The views expressed in the opinion piece (linked below) by Prince George’s County union leadership overlap significantly with Restorative Schools Maryland’s agenda. It emphasizes positive working conditions, restorative approaches to discipline and the relationship of classroom vacancies to morale in the schools plus more. There is widespread support for creating a way of life in our schools that is the objective of Restorative Schools Maryland. Our vision can be a reality.Logan Endow
Executive Director, Restorative Schools Maryland
Opinion: Union leaders for Prince George’s schools pen an open letter to the as-yet unnamed new superintendent
By Dr. Donna Christy, Benjamin Pryor, Martin Diggs and William Sellman
The writers are, respectively, president of the Prince George’s County Education Association; president of the Association of Supervisory and Administrative School Personnel; president of the Association of Classified Employees-AFSCME Local 2250; and president of SEIU Local 400
As Prince George’s County Public Schools (PGCPS) embarks on a new chapter with the appointment of a new superintendent, we believe this is a turning point — an opportunity to transform into a world class education system. We, the Prince George’s County Educators’ Association (PGCEA), the Association of Supervisory and Administrative School Personnel (ASASP), the American Federation of State, County and Municipal Employees Local 2250 (ACE-AFSCME Local 2250), and the Service Employees International Union 400 (SEIU 400), stand together with a focus on positive change and solutions.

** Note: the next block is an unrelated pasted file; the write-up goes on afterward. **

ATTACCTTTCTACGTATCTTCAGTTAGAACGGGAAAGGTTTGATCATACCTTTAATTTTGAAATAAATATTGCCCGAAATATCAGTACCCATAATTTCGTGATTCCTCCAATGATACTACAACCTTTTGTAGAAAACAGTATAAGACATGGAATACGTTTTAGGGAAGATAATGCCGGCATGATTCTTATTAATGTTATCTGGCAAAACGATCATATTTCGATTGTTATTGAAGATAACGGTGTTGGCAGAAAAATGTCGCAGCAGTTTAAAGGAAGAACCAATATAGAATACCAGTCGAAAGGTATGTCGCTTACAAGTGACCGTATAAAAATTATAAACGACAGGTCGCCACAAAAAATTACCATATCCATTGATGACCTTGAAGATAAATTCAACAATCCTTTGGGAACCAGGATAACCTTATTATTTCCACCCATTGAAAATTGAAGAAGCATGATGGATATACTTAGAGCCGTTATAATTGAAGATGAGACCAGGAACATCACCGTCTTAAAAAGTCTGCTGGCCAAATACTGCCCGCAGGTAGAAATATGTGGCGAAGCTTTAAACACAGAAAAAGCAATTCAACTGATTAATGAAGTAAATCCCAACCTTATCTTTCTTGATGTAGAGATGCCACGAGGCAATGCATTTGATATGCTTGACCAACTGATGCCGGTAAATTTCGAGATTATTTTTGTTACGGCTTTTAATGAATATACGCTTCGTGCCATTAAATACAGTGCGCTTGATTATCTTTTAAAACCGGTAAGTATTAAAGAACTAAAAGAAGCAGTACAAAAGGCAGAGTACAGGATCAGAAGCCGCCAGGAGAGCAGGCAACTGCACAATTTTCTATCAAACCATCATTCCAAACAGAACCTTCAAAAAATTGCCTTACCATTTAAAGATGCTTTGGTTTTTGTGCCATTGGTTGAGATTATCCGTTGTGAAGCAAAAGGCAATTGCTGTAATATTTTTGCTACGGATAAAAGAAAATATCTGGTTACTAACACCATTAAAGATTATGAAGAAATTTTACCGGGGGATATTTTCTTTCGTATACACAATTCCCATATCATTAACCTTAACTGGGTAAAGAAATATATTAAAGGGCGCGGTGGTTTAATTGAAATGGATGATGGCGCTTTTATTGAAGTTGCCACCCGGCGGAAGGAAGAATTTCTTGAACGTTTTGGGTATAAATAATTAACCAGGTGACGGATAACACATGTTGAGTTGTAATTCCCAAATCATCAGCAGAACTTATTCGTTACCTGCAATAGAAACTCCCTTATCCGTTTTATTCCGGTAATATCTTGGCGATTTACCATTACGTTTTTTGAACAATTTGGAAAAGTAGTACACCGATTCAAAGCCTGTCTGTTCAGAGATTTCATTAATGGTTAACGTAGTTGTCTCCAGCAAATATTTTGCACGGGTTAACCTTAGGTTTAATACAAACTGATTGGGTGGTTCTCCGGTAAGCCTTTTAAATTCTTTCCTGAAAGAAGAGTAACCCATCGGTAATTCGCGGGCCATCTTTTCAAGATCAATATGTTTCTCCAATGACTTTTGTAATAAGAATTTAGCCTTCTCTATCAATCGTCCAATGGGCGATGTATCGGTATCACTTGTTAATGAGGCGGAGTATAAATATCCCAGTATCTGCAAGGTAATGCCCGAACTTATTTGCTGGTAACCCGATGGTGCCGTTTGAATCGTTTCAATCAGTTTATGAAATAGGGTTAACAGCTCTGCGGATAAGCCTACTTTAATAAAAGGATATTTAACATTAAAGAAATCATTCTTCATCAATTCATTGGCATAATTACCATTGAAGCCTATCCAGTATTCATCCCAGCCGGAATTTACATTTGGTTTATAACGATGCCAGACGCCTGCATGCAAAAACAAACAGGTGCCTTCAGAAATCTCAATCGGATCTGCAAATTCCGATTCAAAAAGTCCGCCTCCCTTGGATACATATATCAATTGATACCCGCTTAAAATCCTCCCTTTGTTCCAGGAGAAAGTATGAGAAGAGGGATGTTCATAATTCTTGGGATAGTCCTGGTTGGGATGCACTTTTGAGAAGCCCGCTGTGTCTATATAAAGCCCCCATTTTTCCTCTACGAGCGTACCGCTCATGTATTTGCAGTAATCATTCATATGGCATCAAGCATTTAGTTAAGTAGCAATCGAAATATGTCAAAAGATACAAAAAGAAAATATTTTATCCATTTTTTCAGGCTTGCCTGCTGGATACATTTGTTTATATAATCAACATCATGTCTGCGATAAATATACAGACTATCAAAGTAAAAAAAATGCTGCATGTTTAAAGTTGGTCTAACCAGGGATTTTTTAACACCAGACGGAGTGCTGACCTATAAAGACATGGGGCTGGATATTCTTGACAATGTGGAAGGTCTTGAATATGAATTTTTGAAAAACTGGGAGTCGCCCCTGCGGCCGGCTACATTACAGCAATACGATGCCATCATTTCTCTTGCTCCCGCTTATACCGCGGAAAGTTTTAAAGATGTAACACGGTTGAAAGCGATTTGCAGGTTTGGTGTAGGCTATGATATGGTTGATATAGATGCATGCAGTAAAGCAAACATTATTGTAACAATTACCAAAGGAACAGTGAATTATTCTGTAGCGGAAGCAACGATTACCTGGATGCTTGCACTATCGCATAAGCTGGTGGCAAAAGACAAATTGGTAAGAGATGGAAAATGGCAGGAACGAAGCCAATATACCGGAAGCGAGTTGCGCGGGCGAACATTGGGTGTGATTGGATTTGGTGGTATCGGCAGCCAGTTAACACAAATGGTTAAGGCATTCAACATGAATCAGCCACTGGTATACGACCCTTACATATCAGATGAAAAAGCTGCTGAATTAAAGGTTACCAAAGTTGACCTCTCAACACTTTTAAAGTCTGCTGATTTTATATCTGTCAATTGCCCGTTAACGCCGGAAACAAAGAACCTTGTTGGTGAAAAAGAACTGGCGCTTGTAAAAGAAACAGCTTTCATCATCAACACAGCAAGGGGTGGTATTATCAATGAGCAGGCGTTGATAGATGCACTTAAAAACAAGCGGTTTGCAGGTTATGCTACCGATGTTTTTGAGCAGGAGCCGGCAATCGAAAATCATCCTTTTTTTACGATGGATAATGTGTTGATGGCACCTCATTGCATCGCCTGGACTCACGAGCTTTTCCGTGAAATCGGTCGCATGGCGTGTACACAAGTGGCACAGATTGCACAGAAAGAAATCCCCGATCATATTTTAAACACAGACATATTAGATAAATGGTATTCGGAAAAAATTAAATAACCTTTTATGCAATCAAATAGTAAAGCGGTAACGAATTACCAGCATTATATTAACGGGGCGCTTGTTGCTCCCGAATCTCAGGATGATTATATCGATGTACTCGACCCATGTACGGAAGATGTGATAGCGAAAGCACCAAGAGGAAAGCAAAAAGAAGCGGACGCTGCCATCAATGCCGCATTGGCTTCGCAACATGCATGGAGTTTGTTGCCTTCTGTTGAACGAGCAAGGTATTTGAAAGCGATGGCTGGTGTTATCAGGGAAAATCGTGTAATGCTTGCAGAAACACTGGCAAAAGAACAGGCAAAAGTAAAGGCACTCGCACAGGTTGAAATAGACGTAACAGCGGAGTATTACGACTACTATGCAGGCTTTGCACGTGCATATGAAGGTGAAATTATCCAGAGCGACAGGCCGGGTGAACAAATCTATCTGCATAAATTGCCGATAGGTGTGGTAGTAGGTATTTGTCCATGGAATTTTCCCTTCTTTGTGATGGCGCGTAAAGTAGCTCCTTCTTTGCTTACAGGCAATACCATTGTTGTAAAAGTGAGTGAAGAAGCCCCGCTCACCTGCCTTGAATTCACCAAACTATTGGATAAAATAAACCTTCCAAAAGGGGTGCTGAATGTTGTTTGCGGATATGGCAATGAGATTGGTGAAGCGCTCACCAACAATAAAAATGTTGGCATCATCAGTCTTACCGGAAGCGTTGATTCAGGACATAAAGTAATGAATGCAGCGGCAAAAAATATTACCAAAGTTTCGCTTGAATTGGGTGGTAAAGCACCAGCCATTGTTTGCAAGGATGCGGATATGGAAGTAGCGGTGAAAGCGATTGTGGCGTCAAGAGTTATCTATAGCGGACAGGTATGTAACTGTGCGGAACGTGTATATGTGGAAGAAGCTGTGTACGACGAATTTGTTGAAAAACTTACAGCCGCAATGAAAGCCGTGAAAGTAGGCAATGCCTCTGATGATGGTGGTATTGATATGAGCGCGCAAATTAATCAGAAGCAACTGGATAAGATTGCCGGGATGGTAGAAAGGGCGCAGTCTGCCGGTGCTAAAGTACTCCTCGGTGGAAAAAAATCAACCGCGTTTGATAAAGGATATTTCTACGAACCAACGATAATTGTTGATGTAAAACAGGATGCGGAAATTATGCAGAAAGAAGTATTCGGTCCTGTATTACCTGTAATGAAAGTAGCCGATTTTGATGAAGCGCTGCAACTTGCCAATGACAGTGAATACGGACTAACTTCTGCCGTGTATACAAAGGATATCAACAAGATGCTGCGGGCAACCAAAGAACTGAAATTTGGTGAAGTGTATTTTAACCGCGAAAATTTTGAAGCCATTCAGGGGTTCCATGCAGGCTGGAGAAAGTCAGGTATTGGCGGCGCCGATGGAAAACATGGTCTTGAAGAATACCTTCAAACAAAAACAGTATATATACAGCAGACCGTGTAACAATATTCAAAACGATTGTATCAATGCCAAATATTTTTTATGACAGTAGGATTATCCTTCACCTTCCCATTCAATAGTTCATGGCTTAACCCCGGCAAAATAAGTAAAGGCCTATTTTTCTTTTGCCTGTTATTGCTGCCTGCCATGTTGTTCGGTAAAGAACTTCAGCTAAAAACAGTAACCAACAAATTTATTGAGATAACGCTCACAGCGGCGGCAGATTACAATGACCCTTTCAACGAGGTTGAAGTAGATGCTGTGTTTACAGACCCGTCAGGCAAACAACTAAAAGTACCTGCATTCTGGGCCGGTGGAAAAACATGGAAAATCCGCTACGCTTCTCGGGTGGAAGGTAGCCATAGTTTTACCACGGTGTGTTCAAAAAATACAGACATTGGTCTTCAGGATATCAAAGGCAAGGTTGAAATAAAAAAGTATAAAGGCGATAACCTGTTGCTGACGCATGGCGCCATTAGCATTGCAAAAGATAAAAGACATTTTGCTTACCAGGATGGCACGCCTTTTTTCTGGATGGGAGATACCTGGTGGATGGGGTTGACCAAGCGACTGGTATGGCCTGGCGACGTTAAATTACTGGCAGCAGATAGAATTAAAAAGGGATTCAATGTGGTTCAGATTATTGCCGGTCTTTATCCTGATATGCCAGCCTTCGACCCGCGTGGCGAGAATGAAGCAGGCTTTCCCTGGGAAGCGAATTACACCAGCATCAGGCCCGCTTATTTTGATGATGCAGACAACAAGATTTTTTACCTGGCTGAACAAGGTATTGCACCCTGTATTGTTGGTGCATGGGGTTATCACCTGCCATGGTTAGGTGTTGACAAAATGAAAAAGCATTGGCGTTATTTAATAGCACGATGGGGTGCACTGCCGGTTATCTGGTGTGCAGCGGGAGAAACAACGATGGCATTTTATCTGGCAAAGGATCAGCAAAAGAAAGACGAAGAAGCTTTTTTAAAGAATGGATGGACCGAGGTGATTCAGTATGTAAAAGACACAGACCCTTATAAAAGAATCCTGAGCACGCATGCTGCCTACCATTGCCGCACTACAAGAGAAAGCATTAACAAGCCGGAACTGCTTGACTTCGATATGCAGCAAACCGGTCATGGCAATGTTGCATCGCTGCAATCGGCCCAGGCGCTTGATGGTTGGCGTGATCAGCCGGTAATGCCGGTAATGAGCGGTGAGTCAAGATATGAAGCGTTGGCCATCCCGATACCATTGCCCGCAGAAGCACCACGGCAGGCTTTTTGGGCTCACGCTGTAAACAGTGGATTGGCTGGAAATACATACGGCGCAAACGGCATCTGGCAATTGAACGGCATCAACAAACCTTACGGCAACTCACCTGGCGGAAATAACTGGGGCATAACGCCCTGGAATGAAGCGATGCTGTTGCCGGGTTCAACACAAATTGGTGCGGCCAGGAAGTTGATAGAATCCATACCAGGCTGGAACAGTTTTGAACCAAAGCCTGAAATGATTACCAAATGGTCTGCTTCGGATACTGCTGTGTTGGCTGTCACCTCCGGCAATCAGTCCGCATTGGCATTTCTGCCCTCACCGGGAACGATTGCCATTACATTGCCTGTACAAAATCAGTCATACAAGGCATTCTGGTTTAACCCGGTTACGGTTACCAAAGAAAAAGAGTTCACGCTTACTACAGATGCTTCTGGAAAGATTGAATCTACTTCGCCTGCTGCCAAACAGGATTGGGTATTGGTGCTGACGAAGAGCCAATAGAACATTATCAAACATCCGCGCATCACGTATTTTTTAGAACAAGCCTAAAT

We believe our new superintendent must address three pressing issues: recruitment and retention, student behavior, and unsafe working conditions.
One of our top concerns is recruitment and retention. PGCPS faces over 2,000 vacancies in critical positions such as classroom teachers, special education staff, administrators, supervisors, bus drivers, and food service workers. This has resulted in larger class sizes and insufficient support for students with individualized education plans. To ensure PGCPS compensates our members for covering these vacancies according to our negotiated agreements we have had to take the system to arbitration.
To move forward, the new superintendent must honor and fully implement our negotiated agreements. Upholding these agreements fosters an environment of trust and cooperation between PGCPS and its labor partners, allowing us to collaborate effectively on solving our most critical issues.
Our members want to work with the new administration to address student behavior. As incidents of student drug use, violence, and harassment escalate, our members feel disrespected and disempowered. They have witnessed the alarming overdoses and gun violence on buses and school property. Our staff lacks the necessary tools, training, and resources to effectively support students’ behavioral needs.